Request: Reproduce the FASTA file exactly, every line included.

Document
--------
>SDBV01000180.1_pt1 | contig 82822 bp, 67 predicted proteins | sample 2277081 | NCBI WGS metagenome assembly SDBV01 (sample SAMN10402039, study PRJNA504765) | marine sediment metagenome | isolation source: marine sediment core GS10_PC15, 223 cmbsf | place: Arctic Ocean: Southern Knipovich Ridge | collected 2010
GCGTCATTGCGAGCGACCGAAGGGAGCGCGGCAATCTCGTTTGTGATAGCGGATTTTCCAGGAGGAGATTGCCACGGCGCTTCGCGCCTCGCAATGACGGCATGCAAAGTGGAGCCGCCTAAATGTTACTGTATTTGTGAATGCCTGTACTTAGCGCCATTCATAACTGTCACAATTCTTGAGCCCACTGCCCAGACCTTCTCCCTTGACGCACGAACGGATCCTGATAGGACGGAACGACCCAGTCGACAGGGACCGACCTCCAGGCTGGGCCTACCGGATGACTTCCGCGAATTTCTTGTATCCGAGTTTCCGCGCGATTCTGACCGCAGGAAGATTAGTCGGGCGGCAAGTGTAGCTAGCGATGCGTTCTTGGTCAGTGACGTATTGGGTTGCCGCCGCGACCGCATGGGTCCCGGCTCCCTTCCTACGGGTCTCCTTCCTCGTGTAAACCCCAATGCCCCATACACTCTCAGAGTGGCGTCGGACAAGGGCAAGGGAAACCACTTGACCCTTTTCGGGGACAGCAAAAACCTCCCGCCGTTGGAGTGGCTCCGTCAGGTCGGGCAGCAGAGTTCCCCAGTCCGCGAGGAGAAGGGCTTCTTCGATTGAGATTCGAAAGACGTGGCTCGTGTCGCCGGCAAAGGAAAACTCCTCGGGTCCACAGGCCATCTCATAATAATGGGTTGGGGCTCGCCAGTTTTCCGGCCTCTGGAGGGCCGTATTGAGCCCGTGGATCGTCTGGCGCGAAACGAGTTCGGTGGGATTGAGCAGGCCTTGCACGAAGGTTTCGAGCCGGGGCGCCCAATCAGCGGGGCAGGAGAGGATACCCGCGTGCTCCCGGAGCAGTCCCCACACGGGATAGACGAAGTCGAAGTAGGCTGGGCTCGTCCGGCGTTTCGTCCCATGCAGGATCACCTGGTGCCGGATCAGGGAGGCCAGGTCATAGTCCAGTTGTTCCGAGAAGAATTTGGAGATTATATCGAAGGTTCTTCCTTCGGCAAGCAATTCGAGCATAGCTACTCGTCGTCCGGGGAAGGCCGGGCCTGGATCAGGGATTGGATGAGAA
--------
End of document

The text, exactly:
>SDBV01000180.1_pt1 | contig 82822 bp, 67 predicted proteins | sample 2277081 | NCBI WGS metagenome assembly SDBV01 (sample SAMN10402039, study PRJNA504765) | marine sediment metagenome | isolation source: marine sediment core GS10_PC15, 223 cmbsf | place: Arctic Ocean: Southern Knipovich Ridge | collected 2010
GCGTCATTGCGAGCGACCGAAGGGAGCGCGGCAATCTCGTTTGTGATAGCGGATTTTCCAGGAGGAGATTGCCACGGCGCTTCGCGCCTCGCAATGACGGCATGCAAAGTGGAGCCGCCTAAATGTTACTGTATTTGTGAATGCCTGTACTTAGCGCCATTCATAACTGTCACAATTCTTGAGCCCACTGCCCAGACCTTCTCCCTTGACGCACGAACGGATCCTGATAGGACGGAACGACCCAGTCGACAGGGACCGACCTCCAGGCTGGGCCTACCGGATGACTTCCGCGAATTTCTTGTATCCGAGTTTCCGCGCGATTCTGACCGCAGGAAGATTAGTCGGGCGGCAAGTGTAGCTAGCGATGCGTTCTTGGTCAGTGACGTATTGGGTTGCCGCCGCGACCGCATGGGTCCCGGCTCCCTTCCTACGGGTCTCCTTCCTCGTGTAAACCCCAATGCCCCATACACTCTCAGAGTGGCGTCGGACAAGGGCAAGGGAAACCACTTGACCCTTTTCGGGGACAGCAAAAACCTCCCGCCGTTGGAGTGGCTCCGTCAGGTCGGGCAGCAGAGTTCCCCAGTCCGCGAGGAGAAGGGCTTCTTCGATTGAGATTCGAAAGACGTGGCTCGTGTCGCCGGCAAAGGAAAACTCCTCGGGTCCACAGGCCATCTCATAATAATGGGTTGGGGCTCGCCAGTTTTCCGGCCTCTGGAGGGCCGTATTGAGCCCGTGGATCGTCTGGCGCGAAACGAGTTCGGTGGGATTGAGCAGGCCTTGCACGAAGGTTTCGAGCCGGGGCGCCCAATCAGCGGGGCAGGAGAGGATACCCGCGTGCTCCCGGAGCAGTCCCCACACGGGATAGACGAAGTCGAAGTAGGCTGGGCTCGTCCGGCGTTTCGTCCCATGCAGGATCACCTGGTGCCGGATCAGGGAGGCCAGGTCATAGTCCAGTTGTTCCGAGAAGAATTTGGAGATTATATCGAAGGTTCTTCCTTCGGCAAGCAATTCGAGCATAGCTACTCGTCGTCCGGGGAAGGCCGGGCCTGGATCAGGGATTGGATGAGAA